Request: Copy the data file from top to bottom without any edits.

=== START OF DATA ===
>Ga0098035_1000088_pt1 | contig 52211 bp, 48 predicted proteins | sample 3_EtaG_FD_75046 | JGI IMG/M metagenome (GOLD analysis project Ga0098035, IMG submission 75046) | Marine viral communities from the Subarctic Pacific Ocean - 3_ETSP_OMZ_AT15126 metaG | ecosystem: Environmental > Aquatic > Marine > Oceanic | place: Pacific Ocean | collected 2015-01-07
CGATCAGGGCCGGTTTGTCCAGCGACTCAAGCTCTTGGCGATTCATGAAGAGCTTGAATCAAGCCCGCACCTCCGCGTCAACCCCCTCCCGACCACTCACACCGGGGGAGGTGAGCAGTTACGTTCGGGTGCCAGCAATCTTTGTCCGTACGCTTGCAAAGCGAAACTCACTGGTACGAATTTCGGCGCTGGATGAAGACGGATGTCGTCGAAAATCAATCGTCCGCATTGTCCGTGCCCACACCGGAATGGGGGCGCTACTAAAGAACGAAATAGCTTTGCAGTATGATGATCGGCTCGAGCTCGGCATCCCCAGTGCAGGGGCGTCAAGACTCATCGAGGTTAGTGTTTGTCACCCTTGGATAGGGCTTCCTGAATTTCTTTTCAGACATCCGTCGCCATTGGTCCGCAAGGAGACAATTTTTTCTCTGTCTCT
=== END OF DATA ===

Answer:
>Ga0098035_1000088_pt1 | contig 52211 bp, 48 predicted proteins | sample 3_EtaG_FD_75046 | JGI IMG/M metagenome (GOLD analysis project Ga0098035, IMG submission 75046) | Marine viral communities from the Subarctic Pacific Ocean - 3_ETSP_OMZ_AT15126 metaG | ecosystem: Environmental > Aquatic > Marine > Oceanic | place: Pacific Ocean | collected 2015-01-07
CGATCAGGGCCGGTTTGTCCAGCGACTCAAGCTCTTGGCGATTCATGAAGAGCTTGAATCAAGCCCGCACCTCCGCGTCAACCCCCTCCCGACCACTCACACCGGGGGAGGTGAGCAGTTACGTTCGGGTGCCAGCAATCTTTGTCCGTACGCTTGCAAAGCGAAACTCACTGGTACGAATTTCGGCGCTGGATGAAGACGGATGTCGTCGAAAATCAATCGTCCGCATTGTCCGTGCCCACACCGGAATGGGGGCGCTACTAAAGAACGAAATAGCTTTGCAGTATGATGATCGGCTCGAGCTCGGCATCCCCAGTGCAGGGGCGTCAAGACTCATCGAGGTTAGTGTTTGTCACCCTTGGATAGGGCTTCCTGAATTTCTTTTCAGACATCCGTCGCCATTGGTCCGCAAGGAGACAATTTTTTCTCTGTCTCT